Flow Pakistan

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An electric bike that looks (and rides) like an electric motorcycle: G-FORCE ZM

The G-FORCE ZM electric bike is one of those street-legal electric bicycles that takes heavy inspiration from the styling of motorcycles. Despite this, the G-FORCE ZM is classified as an electric bicycle. But the motorcycle influence isn’t just on the surface; it goes all the way down to the ride itself, which is quite powerful.

G-FORCE ZM tech specs

  1. Motor: 750W geared rear hub motor
  2. Top speed: 28 mph (45 km/h)
  3. Range: Claimed 60-80 miles (96-128 km)
  4. Battery: 48V 20Ah (960 Wh)
  5. Weight: 85 pounds (38.5 kg)
  6. Max load: 400 pounds (181 kg)
  7. Brakes: Hydraulic disc brakes, 160mm rotors
  8. Extras: 7-speed Shimano drivetrain, large color LCD, LED headlight and tail light, half-twist throttle, removable battery, padded bench seat with space for second passenger, fenders, kickstand, mag wheels.

Rides like a small-format electric motorcycle

Even though it could be classified as an e-bike according to some criteria, I’d still refer to it as more of a traditional electric moped.
Although it is classified as a class 3 e-bike in the United States, it rides more like a moped and only has a few pedals on which you can rest your feet. If the battery dies, you can pedal it, but given its weight of 85 pounds (38 kilograms), it won’t be much fun to do so at speeds higher than about 4-5 miles per hour (8 kilometers per hour). And heaven help you if there’s even a little bit of an incline on the way back to your house when you’re pedaling there!

However, the choice between a battery with 48 volts and 20 amp hours or a battery with 13 volts and 13 amp hours, you should have more than enough range for a daylong excursion. And considering that the base model, which costs $1,899 and has a 13Ah battery, is only $100 less expensive than the 20Ah version, I don’t understand why anyone wouldn’t want to spend an additional dollar to get half as much range for their vehicle.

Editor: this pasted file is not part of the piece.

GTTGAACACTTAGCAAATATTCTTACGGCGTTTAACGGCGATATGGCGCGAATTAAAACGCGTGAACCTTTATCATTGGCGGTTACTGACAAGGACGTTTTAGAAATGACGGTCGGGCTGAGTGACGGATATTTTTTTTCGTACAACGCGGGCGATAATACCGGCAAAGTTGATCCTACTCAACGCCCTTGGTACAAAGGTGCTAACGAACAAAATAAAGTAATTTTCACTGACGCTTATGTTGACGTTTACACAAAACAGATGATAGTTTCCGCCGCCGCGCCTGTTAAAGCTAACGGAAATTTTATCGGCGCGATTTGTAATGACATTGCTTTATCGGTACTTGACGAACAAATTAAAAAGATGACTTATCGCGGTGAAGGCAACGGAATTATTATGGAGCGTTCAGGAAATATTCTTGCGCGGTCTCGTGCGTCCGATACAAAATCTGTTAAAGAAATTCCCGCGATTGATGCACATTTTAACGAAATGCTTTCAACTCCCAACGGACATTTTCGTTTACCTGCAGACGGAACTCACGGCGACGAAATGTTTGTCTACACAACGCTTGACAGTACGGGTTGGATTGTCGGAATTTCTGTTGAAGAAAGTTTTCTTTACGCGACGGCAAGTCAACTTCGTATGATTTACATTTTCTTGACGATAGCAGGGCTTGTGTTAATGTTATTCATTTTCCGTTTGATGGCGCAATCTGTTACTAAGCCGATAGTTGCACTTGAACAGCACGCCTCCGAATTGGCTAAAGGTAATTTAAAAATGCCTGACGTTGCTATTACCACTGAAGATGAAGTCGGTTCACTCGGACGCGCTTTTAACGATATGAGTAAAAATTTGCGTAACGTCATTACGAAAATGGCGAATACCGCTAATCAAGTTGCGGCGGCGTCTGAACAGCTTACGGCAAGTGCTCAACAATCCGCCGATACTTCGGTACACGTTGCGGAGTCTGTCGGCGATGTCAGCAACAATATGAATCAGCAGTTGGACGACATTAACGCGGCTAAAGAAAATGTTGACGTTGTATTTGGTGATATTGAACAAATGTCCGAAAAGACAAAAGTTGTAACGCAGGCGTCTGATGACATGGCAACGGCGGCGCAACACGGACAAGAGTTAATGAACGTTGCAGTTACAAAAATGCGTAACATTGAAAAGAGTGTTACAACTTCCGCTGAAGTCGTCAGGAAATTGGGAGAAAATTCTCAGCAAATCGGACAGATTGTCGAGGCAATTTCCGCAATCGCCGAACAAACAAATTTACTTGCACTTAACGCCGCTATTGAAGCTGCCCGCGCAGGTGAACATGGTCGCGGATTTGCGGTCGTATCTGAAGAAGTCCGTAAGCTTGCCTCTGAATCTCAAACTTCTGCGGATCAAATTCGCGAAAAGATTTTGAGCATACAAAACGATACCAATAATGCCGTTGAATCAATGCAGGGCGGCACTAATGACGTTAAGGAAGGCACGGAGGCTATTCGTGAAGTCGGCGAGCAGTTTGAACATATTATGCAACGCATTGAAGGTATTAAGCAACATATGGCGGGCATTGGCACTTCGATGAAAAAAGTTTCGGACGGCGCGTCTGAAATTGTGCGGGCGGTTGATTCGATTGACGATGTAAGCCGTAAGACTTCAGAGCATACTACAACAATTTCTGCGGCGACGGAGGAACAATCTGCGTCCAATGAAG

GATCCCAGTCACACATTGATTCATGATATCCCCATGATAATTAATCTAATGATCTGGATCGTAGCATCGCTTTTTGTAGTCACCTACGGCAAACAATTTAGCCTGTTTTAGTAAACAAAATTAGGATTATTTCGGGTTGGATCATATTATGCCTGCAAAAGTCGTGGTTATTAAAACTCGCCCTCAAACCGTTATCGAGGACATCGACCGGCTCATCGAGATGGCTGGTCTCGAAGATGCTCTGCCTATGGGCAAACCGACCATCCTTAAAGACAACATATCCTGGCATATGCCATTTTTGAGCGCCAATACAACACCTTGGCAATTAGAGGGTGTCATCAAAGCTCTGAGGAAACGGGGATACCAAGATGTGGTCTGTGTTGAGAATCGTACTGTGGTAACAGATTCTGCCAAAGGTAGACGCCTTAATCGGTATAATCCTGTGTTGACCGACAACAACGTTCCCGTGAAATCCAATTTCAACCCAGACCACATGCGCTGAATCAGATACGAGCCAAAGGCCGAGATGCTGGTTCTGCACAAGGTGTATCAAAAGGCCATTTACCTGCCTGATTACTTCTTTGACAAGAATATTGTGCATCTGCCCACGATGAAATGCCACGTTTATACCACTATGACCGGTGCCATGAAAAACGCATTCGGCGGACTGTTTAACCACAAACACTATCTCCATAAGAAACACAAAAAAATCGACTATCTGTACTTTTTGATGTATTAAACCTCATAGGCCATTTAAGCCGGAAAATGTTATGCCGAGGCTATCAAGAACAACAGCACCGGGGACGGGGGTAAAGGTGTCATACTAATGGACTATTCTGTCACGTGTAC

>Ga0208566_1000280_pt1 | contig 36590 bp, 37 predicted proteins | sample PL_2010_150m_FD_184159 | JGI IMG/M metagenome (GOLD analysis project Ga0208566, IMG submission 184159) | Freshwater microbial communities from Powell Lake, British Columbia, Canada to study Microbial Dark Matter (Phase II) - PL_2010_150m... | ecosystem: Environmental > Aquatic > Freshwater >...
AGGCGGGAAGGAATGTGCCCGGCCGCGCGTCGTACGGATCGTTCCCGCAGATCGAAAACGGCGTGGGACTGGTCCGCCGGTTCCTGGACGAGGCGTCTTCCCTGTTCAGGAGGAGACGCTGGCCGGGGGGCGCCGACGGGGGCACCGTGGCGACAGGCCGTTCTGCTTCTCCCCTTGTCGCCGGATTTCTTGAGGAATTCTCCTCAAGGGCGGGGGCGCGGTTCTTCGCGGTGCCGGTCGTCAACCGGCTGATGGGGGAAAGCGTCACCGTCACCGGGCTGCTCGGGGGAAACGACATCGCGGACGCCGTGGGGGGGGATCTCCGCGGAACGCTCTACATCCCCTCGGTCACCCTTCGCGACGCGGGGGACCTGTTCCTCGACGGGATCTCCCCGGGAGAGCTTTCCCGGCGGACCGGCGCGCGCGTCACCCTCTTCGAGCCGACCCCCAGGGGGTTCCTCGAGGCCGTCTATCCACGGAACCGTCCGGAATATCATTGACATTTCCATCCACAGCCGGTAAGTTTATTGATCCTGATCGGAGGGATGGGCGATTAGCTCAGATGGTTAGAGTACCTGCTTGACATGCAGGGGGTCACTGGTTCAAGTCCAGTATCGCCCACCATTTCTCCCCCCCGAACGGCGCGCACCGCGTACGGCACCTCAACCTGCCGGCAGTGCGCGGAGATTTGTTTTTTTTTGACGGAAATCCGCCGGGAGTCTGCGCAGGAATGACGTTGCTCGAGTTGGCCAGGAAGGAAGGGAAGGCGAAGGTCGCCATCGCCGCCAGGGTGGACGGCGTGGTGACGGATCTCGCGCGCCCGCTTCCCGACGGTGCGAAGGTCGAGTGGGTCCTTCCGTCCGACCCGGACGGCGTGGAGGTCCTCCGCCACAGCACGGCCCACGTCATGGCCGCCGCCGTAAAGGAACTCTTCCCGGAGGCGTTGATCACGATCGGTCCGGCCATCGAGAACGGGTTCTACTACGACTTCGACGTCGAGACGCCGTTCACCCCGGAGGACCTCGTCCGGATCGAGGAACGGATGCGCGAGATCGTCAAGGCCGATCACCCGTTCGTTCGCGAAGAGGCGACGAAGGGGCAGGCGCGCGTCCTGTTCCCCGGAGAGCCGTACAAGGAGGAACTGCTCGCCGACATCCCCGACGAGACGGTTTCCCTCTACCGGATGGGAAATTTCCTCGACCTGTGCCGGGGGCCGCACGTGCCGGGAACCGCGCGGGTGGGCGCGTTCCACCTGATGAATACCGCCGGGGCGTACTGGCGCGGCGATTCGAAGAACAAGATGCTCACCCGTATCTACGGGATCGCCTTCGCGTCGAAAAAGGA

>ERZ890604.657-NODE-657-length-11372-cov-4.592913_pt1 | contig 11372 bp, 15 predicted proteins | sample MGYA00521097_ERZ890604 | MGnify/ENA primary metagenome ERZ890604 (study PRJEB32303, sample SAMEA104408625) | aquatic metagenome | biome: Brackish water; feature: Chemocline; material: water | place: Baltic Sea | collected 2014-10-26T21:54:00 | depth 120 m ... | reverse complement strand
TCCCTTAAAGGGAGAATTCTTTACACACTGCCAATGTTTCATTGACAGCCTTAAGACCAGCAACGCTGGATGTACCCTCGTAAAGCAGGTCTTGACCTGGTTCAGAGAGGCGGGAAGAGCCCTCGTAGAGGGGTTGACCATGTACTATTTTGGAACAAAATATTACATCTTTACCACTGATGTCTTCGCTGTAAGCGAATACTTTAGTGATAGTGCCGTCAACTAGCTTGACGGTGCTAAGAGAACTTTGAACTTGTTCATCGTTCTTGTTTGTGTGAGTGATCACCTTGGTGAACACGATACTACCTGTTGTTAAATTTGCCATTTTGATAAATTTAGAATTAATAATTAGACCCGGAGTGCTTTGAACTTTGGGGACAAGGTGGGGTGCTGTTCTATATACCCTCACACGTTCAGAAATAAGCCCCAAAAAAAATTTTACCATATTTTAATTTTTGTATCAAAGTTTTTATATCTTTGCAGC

The G-FORCE ZM has speed is 45 kilometers per hour (28 miles), making it quick and handy and having a respectable range. The 750W Bafang motor is producing closer to 1,300 watts of peak power, and the bike has good acceleration even though I’m riding it while carrying 150 pounds (68 kilograms) of weight.
Larger disc rotors are another upgrade I would have liked to see included on the G-FORCE ZM. When repeatedly stopping this heavy bike at higher speeds, the hydraulic disc brakes seem to be working properly; however, the smaller 160mm rotors are likely to heat up more quickly due to the increased friction. Opting for rotors with a diameter of 180 millimeters would have been the better choice.

The ride is made more comfortable thanks to the dual suspension system. Still, I’m not sure how well it would hold up if the maximum weight rating of 181 kilograms (400 pounds) was applied (or if the acceleration would be nearly as peppy).



The front suspension fork, which has 110 mm of travel and is adjustable, is not the same as the rear suspension, which is more of a “you get what you see” situation. Even though it works well for me and provides a fun ride, I wouldn’t recommend it for use on a technical downhill mountain bike trail. The speed bumps increased its pace by a little bit.